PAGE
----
How Thomas Edison and Henry Ford Created the Modern Road Trip
The American innovators called themselves "the Vagabonds"
It makes perfect sense that the idea to just hop in a car and see the U.S.A. started with the guy who helped build the American auto industry: Henry Ford. Yet somehow, the story of how Ford, Thomas Edison and naturalist John Burroughs took summer trips together from 1914 to 1925 has gone largely undocumented. The story of these American giants driving around in the days before just about everybody in the country had a car has been pieced together by Jeff Guinn in his new book, The Vagabonds.
Guinn tells the story of the three friends, showing a unique time in American, and world, history, while wars raged and American culture shifted. Yet to his credit, Guinn is never shy about showing just how flawed Ford and Edison were, highlighting some of their darker beliefs, but also painting a picture of just how important, and celebrated, the men were in their time. It’s a unique and fascinating book, and InsideHook is happy to present this short excerpt from it.
The press frantically scribbled in their notebooks. City officials envisioned the next day’s papers featuring front-page stories about Ford’s antiwar diatribe rather than Edison’s glorious reception. Mayor Capps was especially incensed. Within earshot of a reporter for the San Diego Sun, Capps hissed to Ford, “You may know all about a flivver car, but what do you know about war?” The newspaper reported the comment, but not Ford’s reaction. Certain of his beliefs, he may simply have ignored Capps. Compared to vast national interest and respect for anything Henry Ford thought or had to say, what difference did quibbling from a mere mayor make? Ford continued on to the reception, and afterward he and Edison did not have the opportunity to make a grand tour of Exposition grounds because, as the newspapers explained, “the duration of the public reception . . . and the [private one] that followed it had taken more time than had been anticipated.”
That night, Firestone hosted a dinner for the traveling party at an elegant hotel, arranging entertainment by a Hawaiian band and dancers whose performance Ford enjoyed so much that he later hired them to perform back in Michigan. The next day, the group dispersed. Firestone and Ford stayed on in California a little longer, while Edison was anxious to return to his laboratory in New Jersey and took the first train east.
Before Edison left, he had a suggestion. The best part of the California trip had been the drive from Los Angeles to San Diego, free from any demands but their own whims. While Edison didn’t enjoy public appearances, he did savor time spent with friends away from the crushing daily concerns at work. Surely Ford and Firestone felt the same. Why not embark on future car trips, picking a general rural area and route and then going along as they pleased? They could camp—perhaps John Burroughs would come along and point out all sorts of interesting plant life and birds, as had been the plan in 1914 during the aborted visit to the Everglades? Ford was immediately in favor. As he had during his ear- lier New England car and camping trip with Burroughs, he would sup- ply tents and other camping equipment. Firestone would handle daily chores like food purchases and locating suitable nightly camping spots. If wives were consulted, they declined involvement. Mina Edison and Clara Ford probably remembered the Florida fiasco with less fondness than did their husbands. This would particularly have suited Edison— he always preferred the company of congenial men rather than women, who in his experience too often expected to be fussed over.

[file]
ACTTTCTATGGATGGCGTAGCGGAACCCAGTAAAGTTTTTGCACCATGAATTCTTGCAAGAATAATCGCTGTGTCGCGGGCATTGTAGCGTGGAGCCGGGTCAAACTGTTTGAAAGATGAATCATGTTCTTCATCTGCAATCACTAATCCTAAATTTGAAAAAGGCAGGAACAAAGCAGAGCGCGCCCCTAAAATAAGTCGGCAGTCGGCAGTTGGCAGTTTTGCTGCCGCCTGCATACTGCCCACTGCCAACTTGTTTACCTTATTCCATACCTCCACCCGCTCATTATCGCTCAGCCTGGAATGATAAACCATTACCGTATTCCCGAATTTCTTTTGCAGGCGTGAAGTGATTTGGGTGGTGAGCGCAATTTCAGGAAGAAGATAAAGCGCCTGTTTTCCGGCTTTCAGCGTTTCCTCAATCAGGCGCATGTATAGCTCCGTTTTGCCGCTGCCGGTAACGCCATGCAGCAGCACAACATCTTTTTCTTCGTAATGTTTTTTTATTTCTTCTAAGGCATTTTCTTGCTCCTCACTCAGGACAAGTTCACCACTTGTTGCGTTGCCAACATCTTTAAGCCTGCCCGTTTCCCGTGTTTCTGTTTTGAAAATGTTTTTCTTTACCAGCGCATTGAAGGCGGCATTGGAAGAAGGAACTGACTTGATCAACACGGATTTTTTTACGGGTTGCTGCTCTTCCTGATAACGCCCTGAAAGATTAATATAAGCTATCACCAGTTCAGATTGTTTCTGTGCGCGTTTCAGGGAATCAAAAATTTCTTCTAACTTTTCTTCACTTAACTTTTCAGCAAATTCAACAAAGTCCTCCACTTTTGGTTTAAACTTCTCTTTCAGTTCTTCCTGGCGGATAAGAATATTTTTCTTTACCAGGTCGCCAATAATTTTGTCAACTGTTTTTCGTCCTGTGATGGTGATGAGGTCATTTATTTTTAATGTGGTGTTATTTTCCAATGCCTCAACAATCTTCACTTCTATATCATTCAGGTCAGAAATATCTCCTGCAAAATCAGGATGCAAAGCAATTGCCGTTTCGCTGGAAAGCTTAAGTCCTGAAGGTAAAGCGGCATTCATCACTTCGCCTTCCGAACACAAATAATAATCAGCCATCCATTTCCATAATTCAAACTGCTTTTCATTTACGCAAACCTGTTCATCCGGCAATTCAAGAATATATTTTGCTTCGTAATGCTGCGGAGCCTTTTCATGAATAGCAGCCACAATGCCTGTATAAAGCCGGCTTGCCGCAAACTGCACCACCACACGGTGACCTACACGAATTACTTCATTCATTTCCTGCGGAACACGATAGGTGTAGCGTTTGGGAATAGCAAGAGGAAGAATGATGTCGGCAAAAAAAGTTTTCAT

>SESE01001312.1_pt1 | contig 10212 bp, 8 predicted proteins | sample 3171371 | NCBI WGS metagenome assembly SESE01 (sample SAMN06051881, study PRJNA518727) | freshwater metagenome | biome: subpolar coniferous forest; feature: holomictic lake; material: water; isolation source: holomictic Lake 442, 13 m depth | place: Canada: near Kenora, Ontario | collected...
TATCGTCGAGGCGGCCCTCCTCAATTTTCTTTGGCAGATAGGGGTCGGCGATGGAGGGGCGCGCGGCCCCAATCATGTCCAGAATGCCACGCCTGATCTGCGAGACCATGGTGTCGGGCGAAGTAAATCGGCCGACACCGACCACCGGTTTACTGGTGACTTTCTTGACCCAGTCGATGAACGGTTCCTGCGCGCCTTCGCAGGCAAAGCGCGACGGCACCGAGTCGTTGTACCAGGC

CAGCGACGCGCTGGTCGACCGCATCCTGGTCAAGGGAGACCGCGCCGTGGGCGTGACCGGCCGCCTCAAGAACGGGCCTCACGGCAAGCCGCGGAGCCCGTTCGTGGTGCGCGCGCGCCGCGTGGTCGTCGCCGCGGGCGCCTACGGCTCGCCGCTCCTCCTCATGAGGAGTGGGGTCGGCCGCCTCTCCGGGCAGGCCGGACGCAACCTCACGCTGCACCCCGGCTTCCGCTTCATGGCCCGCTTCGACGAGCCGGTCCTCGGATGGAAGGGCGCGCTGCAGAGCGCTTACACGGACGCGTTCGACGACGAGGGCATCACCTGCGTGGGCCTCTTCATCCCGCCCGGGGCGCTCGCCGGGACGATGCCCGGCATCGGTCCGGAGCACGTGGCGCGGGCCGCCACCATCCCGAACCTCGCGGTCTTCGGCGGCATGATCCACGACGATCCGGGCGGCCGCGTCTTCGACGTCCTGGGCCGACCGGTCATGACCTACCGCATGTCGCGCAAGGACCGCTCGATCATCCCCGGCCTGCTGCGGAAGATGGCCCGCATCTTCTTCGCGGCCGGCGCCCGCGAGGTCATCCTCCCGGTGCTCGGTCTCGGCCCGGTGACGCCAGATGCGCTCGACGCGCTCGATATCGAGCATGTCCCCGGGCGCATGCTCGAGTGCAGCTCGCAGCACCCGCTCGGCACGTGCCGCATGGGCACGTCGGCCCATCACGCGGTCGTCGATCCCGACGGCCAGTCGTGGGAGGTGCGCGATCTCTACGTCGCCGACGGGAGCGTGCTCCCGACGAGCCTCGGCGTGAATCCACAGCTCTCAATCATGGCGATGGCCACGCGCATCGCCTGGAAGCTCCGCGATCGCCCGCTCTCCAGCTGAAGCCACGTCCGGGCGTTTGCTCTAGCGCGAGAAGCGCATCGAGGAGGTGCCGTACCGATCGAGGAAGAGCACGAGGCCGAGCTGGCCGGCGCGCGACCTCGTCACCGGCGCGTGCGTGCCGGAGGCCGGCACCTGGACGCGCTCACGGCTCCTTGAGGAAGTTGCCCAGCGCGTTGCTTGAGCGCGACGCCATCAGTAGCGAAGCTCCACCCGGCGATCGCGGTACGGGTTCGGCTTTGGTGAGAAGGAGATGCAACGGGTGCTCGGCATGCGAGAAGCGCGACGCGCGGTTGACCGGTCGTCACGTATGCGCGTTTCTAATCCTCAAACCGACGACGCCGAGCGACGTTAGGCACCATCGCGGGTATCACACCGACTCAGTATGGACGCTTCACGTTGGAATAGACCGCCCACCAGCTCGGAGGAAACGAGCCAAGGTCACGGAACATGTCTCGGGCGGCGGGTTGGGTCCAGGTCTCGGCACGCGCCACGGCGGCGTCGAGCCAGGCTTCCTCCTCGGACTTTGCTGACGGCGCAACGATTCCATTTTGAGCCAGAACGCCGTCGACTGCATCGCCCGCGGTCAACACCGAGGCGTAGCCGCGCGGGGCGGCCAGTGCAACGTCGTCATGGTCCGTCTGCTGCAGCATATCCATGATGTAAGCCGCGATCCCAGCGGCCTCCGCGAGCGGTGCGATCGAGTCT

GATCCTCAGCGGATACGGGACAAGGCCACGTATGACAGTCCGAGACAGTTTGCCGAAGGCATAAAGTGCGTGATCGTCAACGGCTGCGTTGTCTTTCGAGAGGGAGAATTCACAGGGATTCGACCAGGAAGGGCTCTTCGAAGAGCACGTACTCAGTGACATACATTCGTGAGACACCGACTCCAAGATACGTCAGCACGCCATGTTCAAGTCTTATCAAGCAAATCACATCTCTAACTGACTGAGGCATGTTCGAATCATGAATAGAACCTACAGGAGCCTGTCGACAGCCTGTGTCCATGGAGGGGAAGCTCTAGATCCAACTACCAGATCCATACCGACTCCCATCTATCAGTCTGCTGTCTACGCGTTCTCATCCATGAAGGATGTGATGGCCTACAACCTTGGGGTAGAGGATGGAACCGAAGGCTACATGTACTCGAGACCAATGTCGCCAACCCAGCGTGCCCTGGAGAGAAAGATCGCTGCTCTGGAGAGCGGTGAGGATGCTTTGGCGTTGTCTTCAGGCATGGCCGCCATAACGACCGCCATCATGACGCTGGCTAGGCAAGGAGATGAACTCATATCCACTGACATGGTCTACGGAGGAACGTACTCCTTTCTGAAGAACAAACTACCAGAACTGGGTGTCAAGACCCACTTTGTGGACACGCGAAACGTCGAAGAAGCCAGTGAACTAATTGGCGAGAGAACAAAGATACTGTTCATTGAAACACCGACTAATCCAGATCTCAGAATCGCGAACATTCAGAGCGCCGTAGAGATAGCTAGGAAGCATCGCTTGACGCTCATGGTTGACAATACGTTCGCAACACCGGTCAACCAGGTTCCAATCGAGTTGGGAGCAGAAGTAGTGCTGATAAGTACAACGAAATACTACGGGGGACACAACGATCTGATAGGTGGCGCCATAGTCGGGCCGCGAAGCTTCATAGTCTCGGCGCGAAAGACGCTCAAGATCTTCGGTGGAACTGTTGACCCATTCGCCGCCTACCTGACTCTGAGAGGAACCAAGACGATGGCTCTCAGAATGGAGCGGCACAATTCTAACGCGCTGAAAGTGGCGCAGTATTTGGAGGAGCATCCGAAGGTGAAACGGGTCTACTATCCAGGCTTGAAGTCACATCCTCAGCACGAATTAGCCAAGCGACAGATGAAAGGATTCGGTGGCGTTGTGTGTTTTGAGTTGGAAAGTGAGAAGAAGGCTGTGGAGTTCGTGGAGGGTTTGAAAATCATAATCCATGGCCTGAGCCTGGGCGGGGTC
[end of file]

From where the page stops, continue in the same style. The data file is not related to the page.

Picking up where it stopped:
And besides recreation, the trips would suit business purposes, too. The three men were pragmatic enough to realize that they couldn’t go anywhere, particularly as a group, without attracting constant notice. Their California adventures had just proven that newspapers couldn’t get enough of Edison’s and Ford’s adventures. Everywhere else in the country, reporters would surely vie for an opportunity to write about local visits, and thanks to the recent development of wire services, their stories would appear in newspapers all over the U.S.—publications in cities as geographically disparate as Aberdeen, Washington; Austin, Texas; and Charlotte, North Carolina had just carried wire stories about Edison’s and Ford’s escapades in San Francisco and San Diego. But on these trips the coverage would be on their terms, going where and when they liked, not bound by commitments to fairs and avoiding the hubbub of major cities altogether.
Then or not long after, Edison and Ford and Firestone gave themselves a nickname: They would be “the Vagabonds,” annually joining much of the rest of America in exploring the country by car, doing it per- haps in more cosseted fashion (they weren’t about to set up their own tents or cook simple meals over sputtering campfires) but still, in spirit if not entirely in practice, joining with their countrymen’s burgeoning enthusiasm for gypsying in automobiles. What better way for such rich, famous men to demonstrate their kinship with ordinary Americans? We are really just like you. They weren’t venal; there was no intention of tricking anyone. Their main goal was to have a good time. But few business magnates in America had a shrewder understanding of marketing than Edison, Ford, and Firestone. If rank-and-file consumers liked what they saw and read about, as they surely would, then sales of cars and light bulbs and phonographs and tires would directly benefit, too. It seemed to be a plan without flaw.
From THE VAGABONDS: THE STORY OF HENRY FORD AND THOMAS EDISON’S TEN-YEAR ROAD TRIP by Jeff Guinn. Copyright © 2019 by 24Words LLC. Reprinted by permission of Simon & Schuster, Inc.
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